A year later when it became clear that Nap-kelte didn't break as a result of the Fidesz boycott, they decided to put pressure on the head of MTV to get rid of the journalists the party bigwigs found most objectionable: Endre Aczél and József Orosz. The president of MTV obliged in the hopes of receiving Fidesz votes when the time came for his reappointment. Aczél and Orosz left but there remained another "liberal" on the staff, András Bánó. While Orosz and Aczél were sacked because of an alleged conflict of interest Bánó was guilty of another offense: he wasn't polite with one of the MSZP MPs, the notorious József Karsai. Bánó too had to leave. The places vacated by Orosz, Aczél, and Bánó were filled with second-rates with a right-wing bent. One would have thought that under these new circumstances Fidesz politicians would have returned to Nap-kelte. But no! They continued their boycott. Gyárfás became desperate and started a segment in the show in which he essentially gave an unfiltered voice to Fidesz politics. It aired speeches of Fidesz politicians or snippets of press conferences by the inimitable Péter Szijjártó with no commentary.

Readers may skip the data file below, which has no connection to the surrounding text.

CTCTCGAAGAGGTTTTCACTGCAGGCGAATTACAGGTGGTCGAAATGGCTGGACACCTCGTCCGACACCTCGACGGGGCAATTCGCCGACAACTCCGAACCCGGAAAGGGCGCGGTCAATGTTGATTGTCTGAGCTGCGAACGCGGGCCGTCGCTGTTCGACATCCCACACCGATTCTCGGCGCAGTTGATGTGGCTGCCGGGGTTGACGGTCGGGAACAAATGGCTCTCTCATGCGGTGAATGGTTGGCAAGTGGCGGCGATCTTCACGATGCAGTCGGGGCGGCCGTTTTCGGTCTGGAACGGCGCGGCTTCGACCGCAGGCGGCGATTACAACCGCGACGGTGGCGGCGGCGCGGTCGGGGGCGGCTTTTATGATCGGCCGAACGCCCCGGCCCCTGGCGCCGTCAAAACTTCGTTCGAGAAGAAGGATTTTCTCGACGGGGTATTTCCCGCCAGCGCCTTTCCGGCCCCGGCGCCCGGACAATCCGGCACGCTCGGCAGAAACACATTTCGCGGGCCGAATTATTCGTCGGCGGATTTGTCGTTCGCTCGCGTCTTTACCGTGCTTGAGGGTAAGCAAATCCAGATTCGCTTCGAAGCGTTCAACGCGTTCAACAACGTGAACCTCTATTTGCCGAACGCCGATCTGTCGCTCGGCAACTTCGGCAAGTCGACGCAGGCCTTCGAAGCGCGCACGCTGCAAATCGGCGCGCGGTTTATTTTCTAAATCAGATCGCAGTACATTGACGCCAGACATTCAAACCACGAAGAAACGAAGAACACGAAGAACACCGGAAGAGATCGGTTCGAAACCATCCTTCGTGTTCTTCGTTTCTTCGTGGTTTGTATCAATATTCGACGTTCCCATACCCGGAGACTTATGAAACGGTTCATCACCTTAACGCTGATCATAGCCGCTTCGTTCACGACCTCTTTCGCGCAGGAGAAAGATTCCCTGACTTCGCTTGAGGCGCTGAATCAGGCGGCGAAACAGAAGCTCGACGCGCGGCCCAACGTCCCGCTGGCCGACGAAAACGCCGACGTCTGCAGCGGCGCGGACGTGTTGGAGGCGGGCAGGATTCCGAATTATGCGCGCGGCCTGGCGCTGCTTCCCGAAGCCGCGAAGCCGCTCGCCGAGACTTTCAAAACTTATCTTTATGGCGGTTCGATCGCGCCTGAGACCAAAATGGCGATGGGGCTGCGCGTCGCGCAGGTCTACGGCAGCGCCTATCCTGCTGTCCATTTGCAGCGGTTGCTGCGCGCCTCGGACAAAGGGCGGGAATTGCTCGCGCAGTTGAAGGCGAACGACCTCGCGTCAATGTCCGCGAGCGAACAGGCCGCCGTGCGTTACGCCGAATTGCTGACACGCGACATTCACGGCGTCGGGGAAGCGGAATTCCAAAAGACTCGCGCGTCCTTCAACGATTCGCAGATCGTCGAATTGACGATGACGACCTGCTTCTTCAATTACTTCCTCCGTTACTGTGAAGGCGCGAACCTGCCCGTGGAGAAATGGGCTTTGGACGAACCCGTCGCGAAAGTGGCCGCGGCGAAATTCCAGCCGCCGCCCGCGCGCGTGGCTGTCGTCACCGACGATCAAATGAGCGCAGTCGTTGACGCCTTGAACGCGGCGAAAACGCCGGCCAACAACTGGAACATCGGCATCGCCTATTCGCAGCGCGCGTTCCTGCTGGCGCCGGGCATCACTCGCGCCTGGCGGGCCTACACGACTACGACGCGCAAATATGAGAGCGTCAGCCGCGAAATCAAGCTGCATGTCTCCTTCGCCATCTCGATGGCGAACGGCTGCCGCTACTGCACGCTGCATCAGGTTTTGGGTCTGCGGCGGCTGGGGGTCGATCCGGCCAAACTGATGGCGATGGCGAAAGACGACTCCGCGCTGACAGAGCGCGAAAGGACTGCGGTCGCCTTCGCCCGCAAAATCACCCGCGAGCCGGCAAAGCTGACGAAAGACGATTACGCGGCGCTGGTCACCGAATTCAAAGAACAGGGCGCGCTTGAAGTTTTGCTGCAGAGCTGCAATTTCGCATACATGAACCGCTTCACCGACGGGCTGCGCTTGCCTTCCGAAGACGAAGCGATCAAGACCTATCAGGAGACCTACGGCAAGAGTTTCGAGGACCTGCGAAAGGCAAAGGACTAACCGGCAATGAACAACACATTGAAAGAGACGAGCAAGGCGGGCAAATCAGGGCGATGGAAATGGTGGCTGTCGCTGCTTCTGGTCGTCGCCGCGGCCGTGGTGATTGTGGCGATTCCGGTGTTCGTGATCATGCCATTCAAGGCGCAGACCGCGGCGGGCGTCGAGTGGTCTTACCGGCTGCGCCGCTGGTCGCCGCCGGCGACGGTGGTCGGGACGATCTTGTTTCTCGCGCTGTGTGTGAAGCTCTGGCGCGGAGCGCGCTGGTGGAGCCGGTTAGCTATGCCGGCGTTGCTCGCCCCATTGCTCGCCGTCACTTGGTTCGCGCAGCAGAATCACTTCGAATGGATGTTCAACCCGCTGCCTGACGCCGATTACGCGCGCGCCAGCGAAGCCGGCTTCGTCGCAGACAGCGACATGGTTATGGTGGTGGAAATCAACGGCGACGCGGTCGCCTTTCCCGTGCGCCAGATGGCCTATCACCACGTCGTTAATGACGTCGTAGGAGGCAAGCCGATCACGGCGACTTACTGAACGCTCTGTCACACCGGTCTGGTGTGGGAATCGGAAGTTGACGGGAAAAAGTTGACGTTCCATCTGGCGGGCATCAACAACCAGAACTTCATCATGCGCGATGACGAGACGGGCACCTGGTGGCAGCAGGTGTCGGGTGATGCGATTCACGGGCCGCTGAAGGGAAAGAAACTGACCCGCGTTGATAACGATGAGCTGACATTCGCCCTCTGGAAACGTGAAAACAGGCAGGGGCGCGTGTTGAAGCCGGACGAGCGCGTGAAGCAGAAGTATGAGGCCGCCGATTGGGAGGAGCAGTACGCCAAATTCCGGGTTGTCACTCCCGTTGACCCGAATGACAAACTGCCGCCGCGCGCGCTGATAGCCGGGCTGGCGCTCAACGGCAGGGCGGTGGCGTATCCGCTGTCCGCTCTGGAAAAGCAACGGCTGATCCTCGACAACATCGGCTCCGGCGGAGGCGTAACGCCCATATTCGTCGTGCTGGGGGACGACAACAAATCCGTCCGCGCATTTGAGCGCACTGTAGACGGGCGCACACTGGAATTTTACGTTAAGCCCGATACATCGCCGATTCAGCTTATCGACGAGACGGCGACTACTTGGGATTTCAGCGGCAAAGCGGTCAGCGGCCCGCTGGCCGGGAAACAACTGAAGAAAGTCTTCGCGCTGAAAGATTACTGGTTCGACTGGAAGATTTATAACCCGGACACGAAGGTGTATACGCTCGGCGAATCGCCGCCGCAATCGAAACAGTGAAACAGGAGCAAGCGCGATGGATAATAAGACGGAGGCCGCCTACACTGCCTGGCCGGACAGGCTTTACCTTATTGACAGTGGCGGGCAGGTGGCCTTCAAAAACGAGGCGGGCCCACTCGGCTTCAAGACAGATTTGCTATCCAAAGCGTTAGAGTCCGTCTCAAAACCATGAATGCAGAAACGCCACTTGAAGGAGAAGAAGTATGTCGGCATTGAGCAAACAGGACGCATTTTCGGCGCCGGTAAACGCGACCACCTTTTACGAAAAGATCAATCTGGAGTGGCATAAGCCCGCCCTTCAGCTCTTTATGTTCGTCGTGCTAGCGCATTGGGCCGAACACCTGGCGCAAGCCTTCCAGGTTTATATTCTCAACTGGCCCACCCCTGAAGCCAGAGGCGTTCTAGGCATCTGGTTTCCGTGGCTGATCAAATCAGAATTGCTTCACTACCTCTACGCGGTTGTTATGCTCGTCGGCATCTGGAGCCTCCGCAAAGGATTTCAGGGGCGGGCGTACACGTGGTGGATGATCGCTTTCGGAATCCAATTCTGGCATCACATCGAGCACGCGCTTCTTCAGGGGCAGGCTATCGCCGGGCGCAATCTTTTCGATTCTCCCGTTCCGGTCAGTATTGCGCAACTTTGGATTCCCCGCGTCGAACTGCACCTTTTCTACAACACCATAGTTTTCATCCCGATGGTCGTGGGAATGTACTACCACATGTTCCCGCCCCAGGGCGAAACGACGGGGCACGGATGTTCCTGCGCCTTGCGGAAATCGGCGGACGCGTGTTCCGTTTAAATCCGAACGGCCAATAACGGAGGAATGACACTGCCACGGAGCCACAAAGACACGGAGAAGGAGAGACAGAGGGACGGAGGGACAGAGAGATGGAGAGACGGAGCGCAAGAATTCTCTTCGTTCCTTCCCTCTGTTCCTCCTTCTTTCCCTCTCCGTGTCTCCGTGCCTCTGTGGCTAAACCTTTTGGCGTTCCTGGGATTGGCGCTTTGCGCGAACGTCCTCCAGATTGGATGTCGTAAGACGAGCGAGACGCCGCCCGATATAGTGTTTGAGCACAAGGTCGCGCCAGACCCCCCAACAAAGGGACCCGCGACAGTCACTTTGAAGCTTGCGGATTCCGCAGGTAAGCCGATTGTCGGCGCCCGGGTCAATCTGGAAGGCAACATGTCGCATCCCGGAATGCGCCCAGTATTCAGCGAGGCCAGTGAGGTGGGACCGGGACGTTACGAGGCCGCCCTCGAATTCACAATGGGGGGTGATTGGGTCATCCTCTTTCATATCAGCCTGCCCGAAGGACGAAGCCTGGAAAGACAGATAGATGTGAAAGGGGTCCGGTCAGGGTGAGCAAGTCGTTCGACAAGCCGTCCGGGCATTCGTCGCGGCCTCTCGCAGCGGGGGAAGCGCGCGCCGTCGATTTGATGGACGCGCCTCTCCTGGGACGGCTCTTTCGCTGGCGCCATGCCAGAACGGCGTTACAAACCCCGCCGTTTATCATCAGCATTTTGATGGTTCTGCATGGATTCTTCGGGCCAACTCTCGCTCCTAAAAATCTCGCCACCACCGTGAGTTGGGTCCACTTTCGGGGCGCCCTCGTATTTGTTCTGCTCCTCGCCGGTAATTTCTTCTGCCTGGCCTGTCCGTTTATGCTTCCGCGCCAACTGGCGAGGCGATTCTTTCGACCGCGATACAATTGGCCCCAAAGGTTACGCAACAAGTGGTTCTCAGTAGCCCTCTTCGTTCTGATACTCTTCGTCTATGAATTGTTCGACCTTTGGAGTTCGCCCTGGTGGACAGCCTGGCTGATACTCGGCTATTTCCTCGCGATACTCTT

Now it seems that this really is the end of Nap-kelte at MTV, effective immediately. Today was their last broadcast. Although MTV's new program "Ma reggel" (Today's Morning) will start only on Monday, even Verebes and Lakat can't show their "expertise" on Saturday and Sunday. MTV will broadcast kiddy shows instead.
And what is the rationale for this breach of contract? Once again, it purports to be financial. The government is unwilling and unable to give MTV as much money as they hoped for and therefore they will have to rethink their practice of using outsiders to provide programs. But they are also scrapping some internally produced shows. For example László Juszt's show called "Lawyer of the television." Juszt is also considered to be a liberal. The reason for this blood letting might be that the top brass of MTV is already thinking of the future. As a headline in Népszabadság said today: "Nap-kelte is going, Fidesz is coming?" Maybe.